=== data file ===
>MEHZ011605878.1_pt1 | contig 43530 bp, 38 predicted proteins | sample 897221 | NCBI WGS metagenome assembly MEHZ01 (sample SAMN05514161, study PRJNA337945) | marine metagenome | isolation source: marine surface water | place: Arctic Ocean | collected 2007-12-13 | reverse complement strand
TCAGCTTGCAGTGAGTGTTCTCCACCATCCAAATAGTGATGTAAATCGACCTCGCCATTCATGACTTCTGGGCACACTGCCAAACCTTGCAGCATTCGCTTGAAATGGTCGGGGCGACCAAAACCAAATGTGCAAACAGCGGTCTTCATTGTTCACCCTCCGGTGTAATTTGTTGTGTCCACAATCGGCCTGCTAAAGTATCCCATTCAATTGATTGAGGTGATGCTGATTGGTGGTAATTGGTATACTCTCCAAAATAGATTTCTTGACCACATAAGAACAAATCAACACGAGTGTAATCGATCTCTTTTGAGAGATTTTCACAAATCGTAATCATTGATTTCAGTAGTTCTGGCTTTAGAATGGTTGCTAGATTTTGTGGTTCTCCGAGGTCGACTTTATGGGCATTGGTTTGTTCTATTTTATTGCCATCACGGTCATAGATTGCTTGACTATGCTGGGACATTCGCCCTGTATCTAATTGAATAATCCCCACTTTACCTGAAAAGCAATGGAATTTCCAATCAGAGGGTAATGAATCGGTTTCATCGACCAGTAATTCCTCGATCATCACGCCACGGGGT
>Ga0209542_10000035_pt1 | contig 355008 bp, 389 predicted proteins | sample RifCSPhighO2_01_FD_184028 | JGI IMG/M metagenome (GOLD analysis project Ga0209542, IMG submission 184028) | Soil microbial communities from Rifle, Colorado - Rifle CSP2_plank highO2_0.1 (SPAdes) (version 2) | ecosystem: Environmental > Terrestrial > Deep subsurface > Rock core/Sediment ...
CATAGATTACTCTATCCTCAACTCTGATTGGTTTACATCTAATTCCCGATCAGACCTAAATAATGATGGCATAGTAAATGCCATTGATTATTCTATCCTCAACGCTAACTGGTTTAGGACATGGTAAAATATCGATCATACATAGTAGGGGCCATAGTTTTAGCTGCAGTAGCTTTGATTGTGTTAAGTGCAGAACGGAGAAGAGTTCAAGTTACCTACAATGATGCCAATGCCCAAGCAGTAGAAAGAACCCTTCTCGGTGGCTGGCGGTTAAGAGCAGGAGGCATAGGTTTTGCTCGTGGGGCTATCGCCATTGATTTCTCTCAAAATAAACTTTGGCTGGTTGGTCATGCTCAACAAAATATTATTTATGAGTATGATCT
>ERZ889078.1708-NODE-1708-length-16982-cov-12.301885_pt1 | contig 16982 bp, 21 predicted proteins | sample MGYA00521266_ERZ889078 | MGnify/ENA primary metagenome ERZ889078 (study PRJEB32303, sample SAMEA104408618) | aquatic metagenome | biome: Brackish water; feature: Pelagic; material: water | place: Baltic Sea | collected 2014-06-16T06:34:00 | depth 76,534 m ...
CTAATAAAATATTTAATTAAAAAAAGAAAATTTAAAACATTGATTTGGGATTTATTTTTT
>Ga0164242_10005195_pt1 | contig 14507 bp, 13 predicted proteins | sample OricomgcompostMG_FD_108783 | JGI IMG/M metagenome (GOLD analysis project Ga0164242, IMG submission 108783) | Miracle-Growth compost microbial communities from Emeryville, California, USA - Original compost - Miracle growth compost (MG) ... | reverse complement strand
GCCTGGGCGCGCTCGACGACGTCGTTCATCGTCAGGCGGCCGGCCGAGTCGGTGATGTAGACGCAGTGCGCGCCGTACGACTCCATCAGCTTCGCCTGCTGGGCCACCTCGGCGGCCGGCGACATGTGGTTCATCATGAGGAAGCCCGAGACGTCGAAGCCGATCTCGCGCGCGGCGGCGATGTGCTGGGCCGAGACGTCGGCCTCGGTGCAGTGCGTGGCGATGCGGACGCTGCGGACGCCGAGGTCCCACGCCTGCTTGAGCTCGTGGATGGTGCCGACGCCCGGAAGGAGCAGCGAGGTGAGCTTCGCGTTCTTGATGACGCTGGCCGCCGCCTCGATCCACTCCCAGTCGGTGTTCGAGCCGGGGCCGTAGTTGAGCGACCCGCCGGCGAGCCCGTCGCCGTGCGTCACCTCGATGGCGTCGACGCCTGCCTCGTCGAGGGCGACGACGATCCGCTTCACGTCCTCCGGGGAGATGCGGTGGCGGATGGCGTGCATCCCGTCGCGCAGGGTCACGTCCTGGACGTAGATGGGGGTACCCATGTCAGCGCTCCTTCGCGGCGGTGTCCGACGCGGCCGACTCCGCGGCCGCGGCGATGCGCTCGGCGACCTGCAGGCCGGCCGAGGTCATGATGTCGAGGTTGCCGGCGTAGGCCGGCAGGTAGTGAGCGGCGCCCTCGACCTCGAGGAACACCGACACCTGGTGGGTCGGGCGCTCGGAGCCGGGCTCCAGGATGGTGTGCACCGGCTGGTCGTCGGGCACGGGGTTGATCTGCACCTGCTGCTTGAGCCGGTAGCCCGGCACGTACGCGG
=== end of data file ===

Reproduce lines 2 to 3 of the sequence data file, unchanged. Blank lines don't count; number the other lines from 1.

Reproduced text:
TCAGCTTGCAGTGAGTGTTCTCCACCATCCAAATAGTGATGTAAATCGACCTCGCCATTCATGACTTCTGGGCACACTGCCAAACCTTGCAGCATTCGCTTGAAATGGTCGGGGCGACCAAAACCAAATGTGCAAACAGCGGTCTTCATTGTTCACCCTCCGGTGTAATTTGTTGTGTCCACAATCGGCCTGCTAAAGTATCCCATTCAATTGATTGAGGTGATGCTGATTGGTGGTAATTGGTATACTCTCCAAAATAGATTTCTTGACCACATAAGAACAAATCAACACGAGTGTAATCGATCTCTTTTGAGAGATTTTCACAAATCGTAATCATTGATTTCAGTAGTTCTGGCTTTAGAATGGTTGCTAGATTTTGTGGTTCTCCGAGGTCGACTTTATGGGCATTGGTTTGTTCTATTTTATTGCCATCACGGTCATAGATTGCTTGACTATGCTGGGACATTCGCCCTGTATCTAATTGAATAATCCCCACTTTACCTGAAAAGCAATGGAATTTCCAATCAGAGGGTAATGAATCGGTTTCATCGACCAGTAATTCCTCGATCATCACGCCACGGGGT
>Ga0209542_10000035_pt1 | contig 355008 bp, 389 predicted proteins | sample RifCSPhighO2_01_FD_184028 | JGI IMG/M metagenome (GOLD analysis project Ga0209542, IMG submission 184028) | Soil microbial communities from Rifle, Colorado - Rifle CSP2_plank highO2_0.1 (SPAdes) (version 2) | ecosystem: Environmental > Terrestrial > Deep subsurface > Rock core/Sediment ...